You are a game designer for Rovio Entertainment, the company that makes Angry Birds. The human resources department wants your input. They are hiring several programmers to build the physics engine for Rovio’s newest game. Here are the demo videos from the top four applicants. Which applicant(s) would you recommend for hire?
Download the original video files for analysis in Logger Pro or Tracker.
These videos were not created by me. I found them online several years ago, but I can’t remember where. If anyone knows, please tell me so I can give the creator proper credit. Thanks!
Many thanks to the TEDxNYED 2012 crew, especially True Life Media, Basil Kolani, Karen Blumberg, and Matthew Moran for an awesome event. Be sure to check out the rest of the TEDxNYED 2012 talks.
Learn more about Modeling Instruction in Science.
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Tagged angry birds, education, engagement, inquiry, lab, modeling, physics, problem solving, science education, student engagement, teaching, technology, TEDxNYED, video analysis, whiteboarding, win/fail physics
Many thanks to Ernabel Demillo and the crew of Science and U!
You can read more about how we use Angry Birds in class here:
Angry Birds in the Physics Classroom
My first talk! Given at the STANYS 2011 Physics Breakfast on November 8th, 2011 in Rochester, New York
Links to resources mentioned in the talk:
A huge thank you to Gene Gordon for inviting me to speak at the breakfast. It was great to share my passions and meet my virtual colleagues face-to-face!
I’d love any feedback you have, positive and negative. Thanks!
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Tagged 21st-century, angry birds, assessment, education, inquiry, lab, lesson, modeling, physics, physics education research, problem solving, resources, standards-based grading, teaching, technology, whiteboarding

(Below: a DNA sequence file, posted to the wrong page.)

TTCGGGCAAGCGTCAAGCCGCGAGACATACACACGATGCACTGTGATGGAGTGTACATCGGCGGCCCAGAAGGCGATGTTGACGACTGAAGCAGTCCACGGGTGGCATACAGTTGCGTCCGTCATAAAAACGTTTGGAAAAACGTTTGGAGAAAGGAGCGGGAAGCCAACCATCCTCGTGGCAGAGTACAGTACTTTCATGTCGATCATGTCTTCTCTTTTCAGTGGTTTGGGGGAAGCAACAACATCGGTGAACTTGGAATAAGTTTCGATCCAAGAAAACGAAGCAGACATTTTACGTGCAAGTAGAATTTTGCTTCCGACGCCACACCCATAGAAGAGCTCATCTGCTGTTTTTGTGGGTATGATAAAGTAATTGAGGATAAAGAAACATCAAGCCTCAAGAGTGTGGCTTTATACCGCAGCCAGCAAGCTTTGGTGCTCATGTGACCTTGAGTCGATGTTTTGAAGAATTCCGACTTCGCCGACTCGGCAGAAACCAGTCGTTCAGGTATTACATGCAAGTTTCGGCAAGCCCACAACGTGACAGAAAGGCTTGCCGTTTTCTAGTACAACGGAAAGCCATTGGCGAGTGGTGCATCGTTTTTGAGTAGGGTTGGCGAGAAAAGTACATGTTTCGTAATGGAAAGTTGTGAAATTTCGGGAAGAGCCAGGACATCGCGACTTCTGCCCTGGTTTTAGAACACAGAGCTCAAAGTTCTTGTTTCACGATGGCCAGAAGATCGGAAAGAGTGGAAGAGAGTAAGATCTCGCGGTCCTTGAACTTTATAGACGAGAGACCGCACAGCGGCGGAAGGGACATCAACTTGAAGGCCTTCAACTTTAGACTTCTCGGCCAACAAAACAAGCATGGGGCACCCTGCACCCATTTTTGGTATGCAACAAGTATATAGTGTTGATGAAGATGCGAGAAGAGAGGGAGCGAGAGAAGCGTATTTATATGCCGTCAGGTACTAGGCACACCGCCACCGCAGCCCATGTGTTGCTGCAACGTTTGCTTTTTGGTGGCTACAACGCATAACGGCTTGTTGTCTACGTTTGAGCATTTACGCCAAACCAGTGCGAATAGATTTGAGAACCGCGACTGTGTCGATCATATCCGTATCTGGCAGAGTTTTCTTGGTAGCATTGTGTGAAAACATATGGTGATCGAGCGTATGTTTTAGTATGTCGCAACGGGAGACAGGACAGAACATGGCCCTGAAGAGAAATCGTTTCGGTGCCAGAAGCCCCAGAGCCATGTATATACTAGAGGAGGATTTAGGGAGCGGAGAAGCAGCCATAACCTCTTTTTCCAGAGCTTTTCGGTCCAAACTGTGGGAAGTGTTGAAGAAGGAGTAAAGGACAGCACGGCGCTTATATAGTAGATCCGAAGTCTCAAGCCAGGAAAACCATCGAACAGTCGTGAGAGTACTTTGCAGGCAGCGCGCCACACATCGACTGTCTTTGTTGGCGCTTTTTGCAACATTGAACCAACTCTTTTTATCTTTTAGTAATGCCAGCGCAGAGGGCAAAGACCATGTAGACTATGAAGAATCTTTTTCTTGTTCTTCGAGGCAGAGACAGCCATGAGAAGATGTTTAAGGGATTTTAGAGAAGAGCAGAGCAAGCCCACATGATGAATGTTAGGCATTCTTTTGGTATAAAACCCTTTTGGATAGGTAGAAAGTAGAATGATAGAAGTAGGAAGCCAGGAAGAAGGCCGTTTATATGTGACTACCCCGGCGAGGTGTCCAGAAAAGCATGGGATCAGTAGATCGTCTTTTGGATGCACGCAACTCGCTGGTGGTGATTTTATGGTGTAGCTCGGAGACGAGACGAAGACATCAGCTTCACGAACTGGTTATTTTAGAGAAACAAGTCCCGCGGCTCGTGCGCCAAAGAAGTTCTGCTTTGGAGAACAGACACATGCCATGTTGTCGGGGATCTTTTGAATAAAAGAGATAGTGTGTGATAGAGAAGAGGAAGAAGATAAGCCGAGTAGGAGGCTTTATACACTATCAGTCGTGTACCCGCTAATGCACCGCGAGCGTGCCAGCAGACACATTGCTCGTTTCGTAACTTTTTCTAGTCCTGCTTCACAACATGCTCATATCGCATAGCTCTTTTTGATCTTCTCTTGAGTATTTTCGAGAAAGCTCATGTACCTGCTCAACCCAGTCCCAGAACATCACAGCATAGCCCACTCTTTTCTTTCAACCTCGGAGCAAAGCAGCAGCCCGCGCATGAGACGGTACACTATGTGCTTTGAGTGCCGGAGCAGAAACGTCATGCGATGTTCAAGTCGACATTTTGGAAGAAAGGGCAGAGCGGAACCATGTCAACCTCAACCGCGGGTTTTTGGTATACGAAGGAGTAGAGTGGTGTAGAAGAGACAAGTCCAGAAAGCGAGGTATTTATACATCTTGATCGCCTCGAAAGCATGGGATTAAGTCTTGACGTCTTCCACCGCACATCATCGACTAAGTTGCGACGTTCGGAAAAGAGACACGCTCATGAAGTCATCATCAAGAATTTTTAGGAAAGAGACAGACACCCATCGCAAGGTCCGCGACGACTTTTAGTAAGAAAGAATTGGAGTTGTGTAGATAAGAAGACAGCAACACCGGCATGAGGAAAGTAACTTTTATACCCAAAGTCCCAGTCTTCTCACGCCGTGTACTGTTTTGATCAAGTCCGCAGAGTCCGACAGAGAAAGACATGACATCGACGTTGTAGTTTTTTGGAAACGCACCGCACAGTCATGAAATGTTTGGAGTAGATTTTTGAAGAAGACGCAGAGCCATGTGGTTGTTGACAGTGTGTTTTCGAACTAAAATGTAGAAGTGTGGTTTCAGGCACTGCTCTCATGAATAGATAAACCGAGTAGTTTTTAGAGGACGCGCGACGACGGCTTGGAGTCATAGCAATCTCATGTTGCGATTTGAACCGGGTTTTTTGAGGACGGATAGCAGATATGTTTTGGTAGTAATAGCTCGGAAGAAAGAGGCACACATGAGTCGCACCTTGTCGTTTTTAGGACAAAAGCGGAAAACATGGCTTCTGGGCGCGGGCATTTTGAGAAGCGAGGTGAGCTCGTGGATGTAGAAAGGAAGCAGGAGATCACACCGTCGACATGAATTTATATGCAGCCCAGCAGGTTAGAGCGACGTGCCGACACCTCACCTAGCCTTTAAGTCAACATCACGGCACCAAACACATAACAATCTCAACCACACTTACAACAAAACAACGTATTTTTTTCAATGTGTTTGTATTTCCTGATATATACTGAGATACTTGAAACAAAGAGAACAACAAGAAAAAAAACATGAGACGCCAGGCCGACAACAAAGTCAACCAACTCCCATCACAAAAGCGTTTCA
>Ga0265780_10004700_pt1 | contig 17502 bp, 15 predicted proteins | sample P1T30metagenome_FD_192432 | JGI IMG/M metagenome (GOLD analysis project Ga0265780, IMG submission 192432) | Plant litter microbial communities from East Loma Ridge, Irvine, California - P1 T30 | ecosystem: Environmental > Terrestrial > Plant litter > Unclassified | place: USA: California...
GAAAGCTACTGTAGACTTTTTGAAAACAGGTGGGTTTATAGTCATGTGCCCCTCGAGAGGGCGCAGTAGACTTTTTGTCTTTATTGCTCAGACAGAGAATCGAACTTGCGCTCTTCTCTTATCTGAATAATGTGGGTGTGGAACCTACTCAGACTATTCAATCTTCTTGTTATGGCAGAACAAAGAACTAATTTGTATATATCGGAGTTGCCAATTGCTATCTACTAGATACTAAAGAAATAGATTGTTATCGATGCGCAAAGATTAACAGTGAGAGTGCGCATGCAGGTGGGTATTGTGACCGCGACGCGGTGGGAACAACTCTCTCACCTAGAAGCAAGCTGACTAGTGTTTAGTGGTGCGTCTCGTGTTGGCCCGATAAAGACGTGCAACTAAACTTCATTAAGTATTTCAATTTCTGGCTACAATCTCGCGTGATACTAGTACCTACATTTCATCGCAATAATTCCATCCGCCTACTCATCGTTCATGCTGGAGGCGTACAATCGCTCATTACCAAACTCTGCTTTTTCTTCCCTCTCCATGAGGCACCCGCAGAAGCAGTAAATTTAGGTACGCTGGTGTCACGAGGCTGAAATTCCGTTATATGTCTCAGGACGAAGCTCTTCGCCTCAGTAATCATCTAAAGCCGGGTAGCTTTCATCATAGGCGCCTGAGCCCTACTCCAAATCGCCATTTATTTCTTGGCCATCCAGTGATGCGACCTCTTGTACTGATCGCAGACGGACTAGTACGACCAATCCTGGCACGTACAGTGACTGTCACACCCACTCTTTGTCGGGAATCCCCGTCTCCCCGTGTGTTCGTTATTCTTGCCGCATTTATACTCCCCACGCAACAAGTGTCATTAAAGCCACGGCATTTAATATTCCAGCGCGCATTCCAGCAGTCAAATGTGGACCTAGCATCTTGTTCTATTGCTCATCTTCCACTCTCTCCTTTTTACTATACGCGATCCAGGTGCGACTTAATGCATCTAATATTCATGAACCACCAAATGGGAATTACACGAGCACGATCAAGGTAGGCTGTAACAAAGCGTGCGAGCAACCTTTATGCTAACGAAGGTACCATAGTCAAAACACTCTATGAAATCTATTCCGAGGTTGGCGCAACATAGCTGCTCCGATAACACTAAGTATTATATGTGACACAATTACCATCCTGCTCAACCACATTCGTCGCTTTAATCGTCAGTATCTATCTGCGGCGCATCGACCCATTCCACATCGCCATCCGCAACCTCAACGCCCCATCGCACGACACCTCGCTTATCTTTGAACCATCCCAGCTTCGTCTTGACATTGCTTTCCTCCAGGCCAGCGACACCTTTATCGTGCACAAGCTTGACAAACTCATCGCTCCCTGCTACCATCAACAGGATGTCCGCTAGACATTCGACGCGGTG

I recently blogged that you can now play Angry Birds in your web browser. This opens up all sorts of video analysis possibilities for physics lessons and assessment. Students can easily make their own videos or you can pre-record your own. Videos can be recorded using Jing, Screencast-O-Matic, or Camtasia Studio. Analysis can be done in Logger Pro or Tracker.
Here are some possible investigations to carry out (shared by Michael Magnuson on the WNYPTA email list):
1. Make a reasonable estimate for the size of an angry bird, and determine the value of g in Angry Bird World. Why would the game designer want to have g be different than 9.8 m/s²? Download Angry Birds video.
2. Does the blue angry bird conserve momentum during its split into three? Download Red and Blue Birds video.
3. Does the white bird conserve momentum when it drops its bomb? Why would the game designer want the white bird to drop its bomb the way that it does? Download White Bird video.
4. Describe in detail how the yellow bird changes velocity. You will need to analyze more than one flight path to answer this question. Download Yellow Birds video.
5. Shoot an angry bird so that it bounces off one of the blocks. Determine the coefficient of restitution and the mass of the angry bird. Download Red Birds and Falling Block video.
You can download each video using the links above or get them all here.
Other posts with ideas about how to use Angry Birds in physics class:
How have you used (or will use) Angry Birds in the classroom?
UPDATE 12-28-2011: Our class has been featured on CUNY-TV’s “Science and U!” Jump to 10:25 in the video below:
Download the original video files:
You can now play Angry Birds in Google Chrome! This makes getting footage for video analysis much easier. Here you go:
Download the video file for your own analysis. I used Camtasia Studio (free trial) to do the screen recording.